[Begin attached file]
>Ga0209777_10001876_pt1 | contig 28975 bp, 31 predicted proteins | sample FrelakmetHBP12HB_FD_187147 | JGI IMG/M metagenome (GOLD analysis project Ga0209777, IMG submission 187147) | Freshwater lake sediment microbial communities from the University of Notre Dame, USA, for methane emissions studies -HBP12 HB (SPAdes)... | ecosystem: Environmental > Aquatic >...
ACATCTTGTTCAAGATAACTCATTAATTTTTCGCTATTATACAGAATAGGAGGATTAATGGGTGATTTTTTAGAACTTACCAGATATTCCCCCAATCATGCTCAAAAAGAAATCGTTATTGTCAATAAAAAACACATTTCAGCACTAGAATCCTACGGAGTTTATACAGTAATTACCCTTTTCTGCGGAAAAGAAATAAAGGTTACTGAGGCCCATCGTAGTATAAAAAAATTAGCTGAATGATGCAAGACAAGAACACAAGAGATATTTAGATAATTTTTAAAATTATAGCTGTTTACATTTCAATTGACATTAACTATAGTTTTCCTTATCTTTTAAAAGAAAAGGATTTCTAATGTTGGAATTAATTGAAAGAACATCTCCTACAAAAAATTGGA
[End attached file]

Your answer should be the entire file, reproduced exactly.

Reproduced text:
>Ga0209777_10001876_pt1 | contig 28975 bp, 31 predicted proteins | sample FrelakmetHBP12HB_FD_187147 | JGI IMG/M metagenome (GOLD analysis project Ga0209777, IMG submission 187147) | Freshwater lake sediment microbial communities from the University of Notre Dame, USA, for methane emissions studies -HBP12 HB (SPAdes)... | ecosystem: Environmental > Aquatic >...
ACATCTTGTTCAAGATAACTCATTAATTTTTCGCTATTATACAGAATAGGAGGATTAATGGGTGATTTTTTAGAACTTACCAGATATTCCCCCAATCATGCTCAAAAAGAAATCGTTATTGTCAATAAAAAACACATTTCAGCACTAGAATCCTACGGAGTTTATACAGTAATTACCCTTTTCTGCGGAAAAGAAATAAAGGTTACTGAGGCCCATCGTAGTATAAAAAAATTAGCTGAATGATGCAAGACAAGAACACAAGAGATATTTAGATAATTTTTAAAATTATAGCTGTTTACATTTCAATTGACATTAACTATAGTTTTCCTTATCTTTTAAAAGAAAAGGATTTCTAATGTTGGAATTAATTGAAAGAACATCTCCTACAAAAAATTGGA